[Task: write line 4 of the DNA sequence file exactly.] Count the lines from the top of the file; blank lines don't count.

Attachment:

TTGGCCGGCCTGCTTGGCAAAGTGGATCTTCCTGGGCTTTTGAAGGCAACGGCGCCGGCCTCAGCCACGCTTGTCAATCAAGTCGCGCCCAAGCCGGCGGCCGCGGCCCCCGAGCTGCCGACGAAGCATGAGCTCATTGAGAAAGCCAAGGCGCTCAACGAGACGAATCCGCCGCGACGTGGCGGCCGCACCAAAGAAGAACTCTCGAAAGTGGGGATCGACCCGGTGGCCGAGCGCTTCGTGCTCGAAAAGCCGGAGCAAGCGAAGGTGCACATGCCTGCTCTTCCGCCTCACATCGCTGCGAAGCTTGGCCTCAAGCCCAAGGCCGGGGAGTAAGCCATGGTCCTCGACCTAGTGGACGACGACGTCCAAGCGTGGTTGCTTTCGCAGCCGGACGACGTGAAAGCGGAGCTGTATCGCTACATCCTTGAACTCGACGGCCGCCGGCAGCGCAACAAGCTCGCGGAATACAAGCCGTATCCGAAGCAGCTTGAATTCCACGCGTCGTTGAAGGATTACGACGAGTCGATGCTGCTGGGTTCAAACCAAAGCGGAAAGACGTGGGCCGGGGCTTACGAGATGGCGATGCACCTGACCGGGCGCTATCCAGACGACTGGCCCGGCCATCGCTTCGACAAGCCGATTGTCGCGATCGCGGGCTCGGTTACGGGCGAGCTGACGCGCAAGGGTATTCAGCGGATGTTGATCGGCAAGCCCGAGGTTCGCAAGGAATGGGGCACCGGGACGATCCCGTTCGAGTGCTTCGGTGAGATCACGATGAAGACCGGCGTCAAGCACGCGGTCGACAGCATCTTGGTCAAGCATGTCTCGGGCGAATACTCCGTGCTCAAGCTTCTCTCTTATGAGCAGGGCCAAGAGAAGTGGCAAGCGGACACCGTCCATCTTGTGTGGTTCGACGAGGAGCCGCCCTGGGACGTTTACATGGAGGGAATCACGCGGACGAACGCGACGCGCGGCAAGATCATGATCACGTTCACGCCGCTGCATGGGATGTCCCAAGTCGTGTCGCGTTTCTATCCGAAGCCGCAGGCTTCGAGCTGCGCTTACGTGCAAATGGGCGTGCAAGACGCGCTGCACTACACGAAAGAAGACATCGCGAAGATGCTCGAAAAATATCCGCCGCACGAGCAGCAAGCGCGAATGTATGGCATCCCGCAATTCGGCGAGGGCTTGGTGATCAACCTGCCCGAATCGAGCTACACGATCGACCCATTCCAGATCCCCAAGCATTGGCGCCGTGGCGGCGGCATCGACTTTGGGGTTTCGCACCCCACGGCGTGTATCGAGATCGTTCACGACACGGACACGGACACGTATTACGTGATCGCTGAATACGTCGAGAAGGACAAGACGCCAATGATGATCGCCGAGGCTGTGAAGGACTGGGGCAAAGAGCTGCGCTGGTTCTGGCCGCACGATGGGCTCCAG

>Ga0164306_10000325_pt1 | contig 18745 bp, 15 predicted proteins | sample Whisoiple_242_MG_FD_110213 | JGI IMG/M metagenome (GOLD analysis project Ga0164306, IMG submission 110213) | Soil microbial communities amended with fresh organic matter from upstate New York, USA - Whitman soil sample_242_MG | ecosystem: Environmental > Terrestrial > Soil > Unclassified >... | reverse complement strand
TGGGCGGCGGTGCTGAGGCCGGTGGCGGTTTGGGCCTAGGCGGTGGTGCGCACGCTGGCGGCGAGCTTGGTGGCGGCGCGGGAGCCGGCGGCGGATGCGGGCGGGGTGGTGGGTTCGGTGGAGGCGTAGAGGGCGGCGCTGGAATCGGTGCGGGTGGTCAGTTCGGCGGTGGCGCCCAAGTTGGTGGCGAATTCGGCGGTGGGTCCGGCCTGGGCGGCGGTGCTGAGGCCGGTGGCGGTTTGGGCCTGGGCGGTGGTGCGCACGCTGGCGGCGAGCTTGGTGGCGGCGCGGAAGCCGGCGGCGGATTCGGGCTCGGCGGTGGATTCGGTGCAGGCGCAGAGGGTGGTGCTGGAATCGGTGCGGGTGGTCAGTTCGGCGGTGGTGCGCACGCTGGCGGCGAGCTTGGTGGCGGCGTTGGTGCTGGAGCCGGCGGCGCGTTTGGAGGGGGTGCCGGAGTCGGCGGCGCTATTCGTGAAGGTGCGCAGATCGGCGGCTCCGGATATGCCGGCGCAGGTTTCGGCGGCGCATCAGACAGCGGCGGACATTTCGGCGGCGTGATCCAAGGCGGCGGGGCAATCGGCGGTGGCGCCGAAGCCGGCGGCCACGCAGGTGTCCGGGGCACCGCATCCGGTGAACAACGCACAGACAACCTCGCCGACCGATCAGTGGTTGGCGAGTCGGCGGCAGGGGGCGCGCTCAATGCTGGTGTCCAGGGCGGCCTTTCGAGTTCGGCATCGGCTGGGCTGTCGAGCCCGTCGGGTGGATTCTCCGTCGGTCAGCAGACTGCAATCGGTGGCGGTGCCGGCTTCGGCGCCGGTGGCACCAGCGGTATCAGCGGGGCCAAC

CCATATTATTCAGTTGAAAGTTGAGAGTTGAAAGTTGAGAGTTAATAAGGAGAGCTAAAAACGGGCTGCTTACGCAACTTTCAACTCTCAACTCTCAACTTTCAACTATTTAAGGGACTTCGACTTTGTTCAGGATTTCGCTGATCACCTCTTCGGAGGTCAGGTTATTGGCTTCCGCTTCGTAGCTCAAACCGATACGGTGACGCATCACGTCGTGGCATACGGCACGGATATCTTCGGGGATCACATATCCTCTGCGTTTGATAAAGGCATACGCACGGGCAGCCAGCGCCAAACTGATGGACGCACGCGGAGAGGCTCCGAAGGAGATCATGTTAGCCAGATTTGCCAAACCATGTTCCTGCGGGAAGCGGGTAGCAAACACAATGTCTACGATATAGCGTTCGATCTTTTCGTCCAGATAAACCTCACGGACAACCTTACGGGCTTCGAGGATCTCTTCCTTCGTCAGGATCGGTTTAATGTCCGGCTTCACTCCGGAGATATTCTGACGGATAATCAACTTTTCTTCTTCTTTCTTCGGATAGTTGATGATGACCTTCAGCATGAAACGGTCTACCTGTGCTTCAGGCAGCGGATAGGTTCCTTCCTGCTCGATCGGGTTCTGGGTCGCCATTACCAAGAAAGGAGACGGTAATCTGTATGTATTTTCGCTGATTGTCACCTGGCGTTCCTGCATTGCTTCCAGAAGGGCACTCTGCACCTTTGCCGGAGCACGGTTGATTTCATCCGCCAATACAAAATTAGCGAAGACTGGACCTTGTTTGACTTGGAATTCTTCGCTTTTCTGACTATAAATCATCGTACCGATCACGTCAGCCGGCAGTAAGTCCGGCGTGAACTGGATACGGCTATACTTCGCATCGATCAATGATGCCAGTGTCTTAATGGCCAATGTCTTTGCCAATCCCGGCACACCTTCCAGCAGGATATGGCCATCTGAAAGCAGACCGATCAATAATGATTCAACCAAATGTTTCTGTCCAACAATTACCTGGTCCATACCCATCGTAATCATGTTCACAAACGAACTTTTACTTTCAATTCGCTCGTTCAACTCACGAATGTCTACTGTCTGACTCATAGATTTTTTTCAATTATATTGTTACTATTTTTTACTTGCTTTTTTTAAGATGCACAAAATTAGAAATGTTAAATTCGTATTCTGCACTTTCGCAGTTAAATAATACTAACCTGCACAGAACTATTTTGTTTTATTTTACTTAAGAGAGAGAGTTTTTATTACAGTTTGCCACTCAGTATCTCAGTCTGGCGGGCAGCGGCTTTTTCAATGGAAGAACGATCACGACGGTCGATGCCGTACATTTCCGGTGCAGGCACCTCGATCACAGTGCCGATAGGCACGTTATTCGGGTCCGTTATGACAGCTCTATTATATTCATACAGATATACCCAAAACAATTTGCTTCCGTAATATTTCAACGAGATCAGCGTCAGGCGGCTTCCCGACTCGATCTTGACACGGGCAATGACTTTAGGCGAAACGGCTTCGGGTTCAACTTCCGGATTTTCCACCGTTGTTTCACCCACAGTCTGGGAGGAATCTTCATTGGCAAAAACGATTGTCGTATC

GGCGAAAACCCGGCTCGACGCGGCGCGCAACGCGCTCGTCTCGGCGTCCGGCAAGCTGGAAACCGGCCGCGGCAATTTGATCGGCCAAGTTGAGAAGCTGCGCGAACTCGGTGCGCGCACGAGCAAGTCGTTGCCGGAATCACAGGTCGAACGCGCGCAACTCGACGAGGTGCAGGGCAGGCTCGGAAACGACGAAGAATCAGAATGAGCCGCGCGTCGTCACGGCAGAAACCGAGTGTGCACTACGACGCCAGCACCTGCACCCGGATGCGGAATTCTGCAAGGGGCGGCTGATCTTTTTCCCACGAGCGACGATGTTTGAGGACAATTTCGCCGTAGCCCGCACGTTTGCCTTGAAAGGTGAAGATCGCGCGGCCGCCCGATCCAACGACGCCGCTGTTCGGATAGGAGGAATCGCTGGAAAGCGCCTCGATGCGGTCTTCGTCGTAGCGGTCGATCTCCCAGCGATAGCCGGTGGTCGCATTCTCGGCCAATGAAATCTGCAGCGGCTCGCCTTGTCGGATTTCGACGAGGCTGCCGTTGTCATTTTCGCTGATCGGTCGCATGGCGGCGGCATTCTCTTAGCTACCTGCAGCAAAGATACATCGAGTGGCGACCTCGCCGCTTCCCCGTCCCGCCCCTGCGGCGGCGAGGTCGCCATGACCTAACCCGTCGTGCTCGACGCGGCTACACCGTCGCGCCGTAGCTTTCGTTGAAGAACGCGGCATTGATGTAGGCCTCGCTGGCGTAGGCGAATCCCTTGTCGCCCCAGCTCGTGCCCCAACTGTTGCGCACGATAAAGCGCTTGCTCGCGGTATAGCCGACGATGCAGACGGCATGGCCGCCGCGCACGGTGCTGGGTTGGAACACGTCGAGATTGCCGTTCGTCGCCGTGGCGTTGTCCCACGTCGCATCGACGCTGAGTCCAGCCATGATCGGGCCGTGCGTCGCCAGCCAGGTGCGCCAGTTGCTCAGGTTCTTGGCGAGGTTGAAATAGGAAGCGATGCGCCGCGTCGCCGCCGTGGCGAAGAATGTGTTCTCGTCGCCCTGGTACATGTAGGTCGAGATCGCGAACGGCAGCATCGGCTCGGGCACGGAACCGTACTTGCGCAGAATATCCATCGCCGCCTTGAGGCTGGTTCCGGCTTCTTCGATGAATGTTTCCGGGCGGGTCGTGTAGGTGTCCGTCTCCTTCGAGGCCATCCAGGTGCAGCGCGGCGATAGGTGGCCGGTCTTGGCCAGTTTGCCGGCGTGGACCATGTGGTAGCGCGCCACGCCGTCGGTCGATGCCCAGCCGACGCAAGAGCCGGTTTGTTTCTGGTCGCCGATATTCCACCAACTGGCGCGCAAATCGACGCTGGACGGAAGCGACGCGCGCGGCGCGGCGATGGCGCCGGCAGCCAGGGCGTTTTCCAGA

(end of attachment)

CCATATTATTCAGTTGAAAGTTGAGAGTTGAAAGTTGAGAGTTAATAAGGAGAGCTAAAAACGGGCTGCTTACGCAACTTTCAACTCTCAACTCTCAACTTTCAACTATTTAAGGGACTTCGACTTTGTTCAGGATTTCGCTGATCACCTCTTCGGAGGTCAGGTTATTGGCTTCCGCTTCGTAGCTCAAACCGATACGGTGACGCATCACGTCGTGGCATACGGCACGGATATCTTCGGGGATCACATATCCTCTGCGTTTGATAAAGGCATACGCACGGGCAGCCAGCGCCAAACTGATGGACGCACGCGGAGAGGCTCCGAAGGAGATCATGTTAGCCAGATTTGCCAAACCATGTTCCTGCGGGAAGCGGGTAGCAAACACAATGTCTACGATATAGCGTTCGATCTTTTCGTCCAGATAAACCTCACGGACAACCTTACGGGCTTCGAGGATCTCTTCCTTCGTCAGGATCGGTTTAATGTCCGGCTTCACTCCGGAGATATTCTGACGGATAATCAACTTTTCTTCTTCTTTCTTCGGATAGTTGATGATGACCTTCAGCATGAAACGGTCTACCTGTGCTTCAGGCAGCGGATAGGTTCCTTCCTGCTCGATCGGGTTCTGGGTCGCCATTACCAAGAAAGGAGACGGTAATCTGTATGTATTTTCGCTGATTGTCACCTGGCGTTCCTGCATTGCTTCCAGAAGGGCACTCTGCACCTTTGCCGGAGCACGGTTGATTTCATCCGCCAATACAAAATTAGCGAAGACTGGACCTTGTTTGACTTGGAATTCTTCGCTTTTCTGACTATAAATCATCGTACCGATCACGTCAGCCGGCAGTAAGTCCGGCGTGAACTGGATACGGCTATACTTCGCATCGATCAATGATGCCAGTGTCTTAATGGCCAATGTCTTTGCCAATCCCGGCACACCTTCCAGCAGGATATGGCCATCTGAAAGCAGACCGATCAATAATGATTCAACCAAATGTTTCTGTCCAACAATTACCTGGTCCATACCCATCGTAATCATGTTCACAAACGAACTTTTACTTTCAATTCGCTCGTTCAACTCACGAATGTCTACTGTCTGACTCATAGATTTTTTTCAATTATATTGTTACTATTTTTTACTTGCTTTTTTTAAGATGCACAAAATTAGAAATGTTAAATTCGTATTCTGCACTTTCGCAGTTAAATAATACTAACCTGCACAGAACTATTTTGTTTTATTTTACTTAAGAGAGAGAGTTTTTATTACAGTTTGCCACTCAGTATCTCAGTCTGGCGGGCAGCGGCTTTTTCAATGGAAGAACGATCACGACGGTCGATGCCGTACATTTCCGGTGCAGGCACCTCGATCACAGTGCCGATAGGCACGTTATTCGGGTCCGTTATGACAGCTCTATTATATTCATACAGATATACCCAAAACAATTTGCTTCCGTAATATTTCAACGAGATCAGCGTCAGGCGGCTTCCCGACTCGATCTTGACACGGGCAATGACTTTAGGCGAAACGGCTTCGGGTTCAACTTCCGGATTTTCCACCGTTGTTTCACCCACAGTCTGGGAGGAATCTTCATTGGCAAAAACGATTGTCGTATC